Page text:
What is champerty?

Champerty, along with maintenance (of which champerty is an aggravated form), is a common law doctrine that traces its origin to the medieval period. The doctrine of maintenance was directed "against wanton and in officious intermeddling in the disputes of others in which the intermeddler has no interest whatever, and where the assistance rendered is without justification or excuse." Champerty, on the other hand, is characterized by "the receipt of a share of the proceeds of the litigation by the intermeddler." Some common law court decisions, however, add a second factor in determining champertous contracts, namely, that the lawyer must also, "at his own expense maintain, and take all the risks of, the litigation."

The doctrines of champerty and maintenance were created in response "to medieval practice of assigning doubtful or fraudulent claims to persons of wealth and influence in the expectation that such individuals would enjoy greater success in prosecuting those claims in court, in exchange for which they would receive an entitlement to the spoils of the litigation.""In order to safeguard the administration of justice, instances of champerty and maintenance were made subject to criminal and tortuous liability and a common law rule was developed, striking down champertous agreements and contracts of maintenance as being unenforceable on the grounds of public policy."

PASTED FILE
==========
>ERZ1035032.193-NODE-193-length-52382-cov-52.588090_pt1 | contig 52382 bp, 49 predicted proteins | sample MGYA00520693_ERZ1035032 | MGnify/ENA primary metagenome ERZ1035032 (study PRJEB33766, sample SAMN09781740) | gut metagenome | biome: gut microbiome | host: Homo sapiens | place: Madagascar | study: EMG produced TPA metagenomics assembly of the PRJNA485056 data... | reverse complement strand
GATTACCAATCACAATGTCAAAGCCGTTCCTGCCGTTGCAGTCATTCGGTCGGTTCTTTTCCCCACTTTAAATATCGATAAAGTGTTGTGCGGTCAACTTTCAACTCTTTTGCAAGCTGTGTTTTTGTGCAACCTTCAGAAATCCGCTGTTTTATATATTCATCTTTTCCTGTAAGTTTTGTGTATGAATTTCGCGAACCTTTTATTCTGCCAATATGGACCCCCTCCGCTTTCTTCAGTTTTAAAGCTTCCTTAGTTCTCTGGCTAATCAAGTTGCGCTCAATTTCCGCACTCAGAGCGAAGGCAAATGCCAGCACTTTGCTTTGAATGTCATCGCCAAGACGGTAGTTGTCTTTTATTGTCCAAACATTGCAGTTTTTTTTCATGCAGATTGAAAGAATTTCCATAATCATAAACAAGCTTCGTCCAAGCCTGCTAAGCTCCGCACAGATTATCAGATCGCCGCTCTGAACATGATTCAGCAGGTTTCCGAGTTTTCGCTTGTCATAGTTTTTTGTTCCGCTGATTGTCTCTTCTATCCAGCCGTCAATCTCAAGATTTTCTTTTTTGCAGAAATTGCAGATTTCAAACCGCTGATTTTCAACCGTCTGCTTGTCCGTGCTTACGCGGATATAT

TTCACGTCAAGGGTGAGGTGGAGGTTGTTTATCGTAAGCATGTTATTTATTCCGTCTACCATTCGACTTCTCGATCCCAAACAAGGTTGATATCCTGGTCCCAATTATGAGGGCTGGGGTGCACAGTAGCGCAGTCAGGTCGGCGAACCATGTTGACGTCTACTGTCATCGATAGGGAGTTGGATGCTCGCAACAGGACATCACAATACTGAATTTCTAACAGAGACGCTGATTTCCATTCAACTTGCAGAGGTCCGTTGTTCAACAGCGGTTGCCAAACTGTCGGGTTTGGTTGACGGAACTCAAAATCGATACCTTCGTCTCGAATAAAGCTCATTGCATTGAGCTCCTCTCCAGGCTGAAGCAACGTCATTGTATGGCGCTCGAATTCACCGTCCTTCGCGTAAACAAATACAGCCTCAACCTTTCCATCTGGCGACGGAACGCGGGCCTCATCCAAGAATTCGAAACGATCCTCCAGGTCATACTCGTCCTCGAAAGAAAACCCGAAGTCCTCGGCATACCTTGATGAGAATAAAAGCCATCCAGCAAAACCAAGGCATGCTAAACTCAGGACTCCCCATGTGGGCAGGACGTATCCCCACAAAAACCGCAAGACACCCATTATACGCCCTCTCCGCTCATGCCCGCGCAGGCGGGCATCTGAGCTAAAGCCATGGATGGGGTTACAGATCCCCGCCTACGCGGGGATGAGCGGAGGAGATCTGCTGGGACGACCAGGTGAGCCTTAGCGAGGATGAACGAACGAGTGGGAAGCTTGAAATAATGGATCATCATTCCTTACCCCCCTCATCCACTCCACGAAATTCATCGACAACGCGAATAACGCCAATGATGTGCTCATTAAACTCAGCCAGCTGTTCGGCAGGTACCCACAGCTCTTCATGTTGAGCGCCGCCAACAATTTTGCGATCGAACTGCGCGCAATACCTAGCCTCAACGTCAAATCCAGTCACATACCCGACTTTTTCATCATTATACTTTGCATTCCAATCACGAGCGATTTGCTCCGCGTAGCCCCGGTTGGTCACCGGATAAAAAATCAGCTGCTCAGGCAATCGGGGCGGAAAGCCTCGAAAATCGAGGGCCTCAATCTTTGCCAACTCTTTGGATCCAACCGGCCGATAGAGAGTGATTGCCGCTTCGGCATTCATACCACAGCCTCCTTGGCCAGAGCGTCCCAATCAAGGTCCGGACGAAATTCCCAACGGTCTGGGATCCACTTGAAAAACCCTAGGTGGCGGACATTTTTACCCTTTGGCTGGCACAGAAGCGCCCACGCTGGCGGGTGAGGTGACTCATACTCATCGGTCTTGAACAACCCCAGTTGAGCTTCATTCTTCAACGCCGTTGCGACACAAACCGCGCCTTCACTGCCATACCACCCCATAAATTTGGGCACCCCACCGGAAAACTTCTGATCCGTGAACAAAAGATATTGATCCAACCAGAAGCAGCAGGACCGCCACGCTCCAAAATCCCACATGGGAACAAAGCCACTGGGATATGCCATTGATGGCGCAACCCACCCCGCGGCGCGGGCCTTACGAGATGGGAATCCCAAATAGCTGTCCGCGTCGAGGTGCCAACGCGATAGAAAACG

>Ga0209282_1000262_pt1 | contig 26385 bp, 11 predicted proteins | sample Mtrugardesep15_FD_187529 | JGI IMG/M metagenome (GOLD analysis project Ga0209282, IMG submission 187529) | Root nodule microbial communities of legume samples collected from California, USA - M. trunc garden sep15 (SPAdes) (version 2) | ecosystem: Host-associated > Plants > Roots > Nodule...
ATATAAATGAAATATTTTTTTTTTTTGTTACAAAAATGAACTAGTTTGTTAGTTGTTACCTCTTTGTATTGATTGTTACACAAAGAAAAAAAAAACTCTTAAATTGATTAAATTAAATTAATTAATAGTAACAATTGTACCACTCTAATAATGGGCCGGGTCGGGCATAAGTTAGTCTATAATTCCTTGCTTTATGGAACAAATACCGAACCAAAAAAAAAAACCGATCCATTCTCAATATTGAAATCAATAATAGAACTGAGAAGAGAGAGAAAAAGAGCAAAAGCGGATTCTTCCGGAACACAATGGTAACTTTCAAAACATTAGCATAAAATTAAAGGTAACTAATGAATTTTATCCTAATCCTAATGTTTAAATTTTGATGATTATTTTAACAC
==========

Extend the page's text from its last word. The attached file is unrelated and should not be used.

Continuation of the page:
In this jurisdiction, we maintain the rules on champerty, as adopted from American decisions, for public policy considerations. As matters currently stand, any agreement by a lawyer to "conduct the litigation in his own account, to pay the expenses thereof or to save his client therefrom and to receive as his fee a portion of the proceeds of the judgment is obnoxious to the law." (G.R. No. 173188. January 15, 2014)

The rule of the profession that forbids a lawyer from contracting with his client for part of the thing in litigation in exchange for conducting the case at the lawyer’s expense is designed to prevent the lawyer from acquiring an interest between him and his client. To permit these arrangements is to enable the lawyer to "acquire additional stake in the outcome of the action which might lead him to consider his own recovery rather than that of his client or to accept a settlement which might take care of his interest in the verdict to the sacrifice of that of his client in violation of his duty of undivided fidelity to his client’s cause."

Rule 2.03 of the CPR provides:

RULE 2.03. A lawyer shall not do or permit to be done any act designed primarily to solicit legal business.

Hence, lawyers are prohibited from soliciting cases for the purpose of gain, either personally or through paid agents or brokers. Such actuation constitutes malpractice, a ground for disbarment.

Rule 2.03 should be read in connection with Rule 1.03 of the CPR which provides:

RULE 1.03. A lawyer shall not, for any corrupt motive or interest, encourage any suit or proceeding or delay any man’s cause.

This rule proscribes "ambulance chasing" (the solicitation of almost any kind of legal business by an attorney, personally or through an agent in order to gain employment) as a measure to protect the community from barratry and champerty.

This rule proscribes "ambulance chasing" (the solicitation of almost any kind of legal business by an attorney, personally or through an agent in order to gain employment) as a measure to protect the community from barratry and champerty. (A.C. No. 6672. September 4, 2009)

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